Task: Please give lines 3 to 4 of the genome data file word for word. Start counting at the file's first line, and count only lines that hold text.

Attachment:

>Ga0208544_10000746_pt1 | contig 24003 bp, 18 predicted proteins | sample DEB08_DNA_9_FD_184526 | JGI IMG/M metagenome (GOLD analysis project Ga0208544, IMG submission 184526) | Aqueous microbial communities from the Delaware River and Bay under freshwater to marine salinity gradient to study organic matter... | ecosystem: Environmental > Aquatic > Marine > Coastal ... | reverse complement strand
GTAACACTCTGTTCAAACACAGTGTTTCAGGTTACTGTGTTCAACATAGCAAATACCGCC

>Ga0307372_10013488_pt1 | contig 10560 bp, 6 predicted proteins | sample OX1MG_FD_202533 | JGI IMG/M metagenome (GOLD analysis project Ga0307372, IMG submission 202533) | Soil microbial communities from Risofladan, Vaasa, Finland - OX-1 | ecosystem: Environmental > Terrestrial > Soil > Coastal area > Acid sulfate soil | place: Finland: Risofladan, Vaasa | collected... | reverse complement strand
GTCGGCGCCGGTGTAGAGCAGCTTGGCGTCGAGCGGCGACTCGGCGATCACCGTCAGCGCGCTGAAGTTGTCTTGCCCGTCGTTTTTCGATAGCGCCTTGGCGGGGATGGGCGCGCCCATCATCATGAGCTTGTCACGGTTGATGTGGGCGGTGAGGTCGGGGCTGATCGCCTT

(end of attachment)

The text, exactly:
>Ga0307372_10013488_pt1 | contig 10560 bp, 6 predicted proteins | sample OX1MG_FD_202533 | JGI IMG/M metagenome (GOLD analysis project Ga0307372, IMG submission 202533) | Soil microbial communities from Risofladan, Vaasa, Finland - OX-1 | ecosystem: Environmental > Terrestrial > Soil > Coastal area > Acid sulfate soil | place: Finland: Risofladan, Vaasa | collected... | reverse complement strand
GTCGGCGCCGGTGTAGAGCAGCTTGGCGTCGAGCGGCGACTCGGCGATCACCGTCAGCGCGCTGAAGTTGTCTTGCCCGTCGTTTTTCGATAGCGCCTTGGCGGGGATGGGCGCGCCCATCATCATGAGCTTGTCACGGTTGATGTGGGCGGTGAGGTCGGGGCTGATCGCCTT